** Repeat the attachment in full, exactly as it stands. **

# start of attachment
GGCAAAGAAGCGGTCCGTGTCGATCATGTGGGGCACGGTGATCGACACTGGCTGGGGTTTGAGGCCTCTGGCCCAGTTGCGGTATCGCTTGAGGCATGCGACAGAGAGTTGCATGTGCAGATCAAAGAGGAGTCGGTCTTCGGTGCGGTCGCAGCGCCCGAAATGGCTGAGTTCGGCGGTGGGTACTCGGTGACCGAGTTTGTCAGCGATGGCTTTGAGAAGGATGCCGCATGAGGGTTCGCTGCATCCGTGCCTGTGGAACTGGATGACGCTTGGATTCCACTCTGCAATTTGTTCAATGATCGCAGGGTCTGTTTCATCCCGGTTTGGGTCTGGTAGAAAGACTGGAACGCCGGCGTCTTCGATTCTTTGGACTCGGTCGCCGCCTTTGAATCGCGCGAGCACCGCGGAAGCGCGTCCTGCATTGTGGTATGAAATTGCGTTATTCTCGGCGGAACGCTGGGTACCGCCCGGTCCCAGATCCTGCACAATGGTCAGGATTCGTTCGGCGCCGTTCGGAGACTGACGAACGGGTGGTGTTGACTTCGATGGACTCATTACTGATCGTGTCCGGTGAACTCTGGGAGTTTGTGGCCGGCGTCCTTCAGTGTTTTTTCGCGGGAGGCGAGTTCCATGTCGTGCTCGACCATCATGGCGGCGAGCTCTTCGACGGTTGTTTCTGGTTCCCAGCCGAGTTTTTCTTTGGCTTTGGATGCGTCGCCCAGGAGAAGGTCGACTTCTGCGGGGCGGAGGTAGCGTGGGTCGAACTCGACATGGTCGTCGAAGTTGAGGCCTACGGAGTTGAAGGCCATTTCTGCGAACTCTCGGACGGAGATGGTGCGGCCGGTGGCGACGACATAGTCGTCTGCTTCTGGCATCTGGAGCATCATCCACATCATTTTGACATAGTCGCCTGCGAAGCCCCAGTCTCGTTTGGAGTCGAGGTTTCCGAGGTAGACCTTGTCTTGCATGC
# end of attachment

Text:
GGCAAAGAAGCGGTCCGTGTCGATCATGTGGGGCACGGTGATCGACACTGGCTGGGGTTTGAGGCCTCTGGCCCAGTTGCGGTATCGCTTGAGGCATGCGACAGAGAGTTGCATGTGCAGATCAAAGAGGAGTCGGTCTTCGGTGCGGTCGCAGCGCCCGAAATGGCTGAGTTCGGCGGTGGGTACTCGGTGACCGAGTTTGTCAGCGATGGCTTTGAGAAGGATGCCGCATGAGGGTTCGCTGCATCCGTGCCTGTGGAACTGGATGACGCTTGGATTCCACTCTGCAATTTGTTCAATGATCGCAGGGTCTGTTTCATCCCGGTTTGGGTCTGGTAGAAAGACTGGAACGCCGGCGTCTTCGATTCTTTGGACTCGGTCGCCGCCTTTGAATCGCGCGAGCACCGCGGAAGCGCGTCCTGCATTGTGGTATGAAATTGCGTTATTCTCGGCGGAACGCTGGGTACCGCCCGGTCCCAGATCCTGCACAATGGTCAGGATTCGTTCGGCGCCGTTCGGAGACTGACGAACGGGTGGTGTTGACTTCGATGGACTCATTACTGATCGTGTCCGGTGAACTCTGGGAGTTTGTGGCCGGCGTCCTTCAGTGTTTTTTCGCGGGAGGCGAGTTCCATGTCGTGCTCGACCATCATGGCGGCGAGCTCTTCGACGGTTGTTTCTGGTTCCCAGCCGAGTTTTTCTTTGGCTTTGGATGCGTCGCCCAGGAGAAGGTCGACTTCTGCGGGGCGGAGGTAGCGTGGGTCGAACTCGACATGGTCGTCGAAGTTGAGGCCTACGGAGTTGAAGGCCATTTCTGCGAACTCTCGGACGGAGATGGTGCGGCCGGTGGCGACGACATAGTCGTCTGCTTCTGGCATCTGGAGCATCATCCACATCATTTTGACATAGTCGCCTGCGAAGCCCCAGTCTCGTTTGGAGTCGAGGTTTCCGAGGTAGACCTTGTCTTGCATGC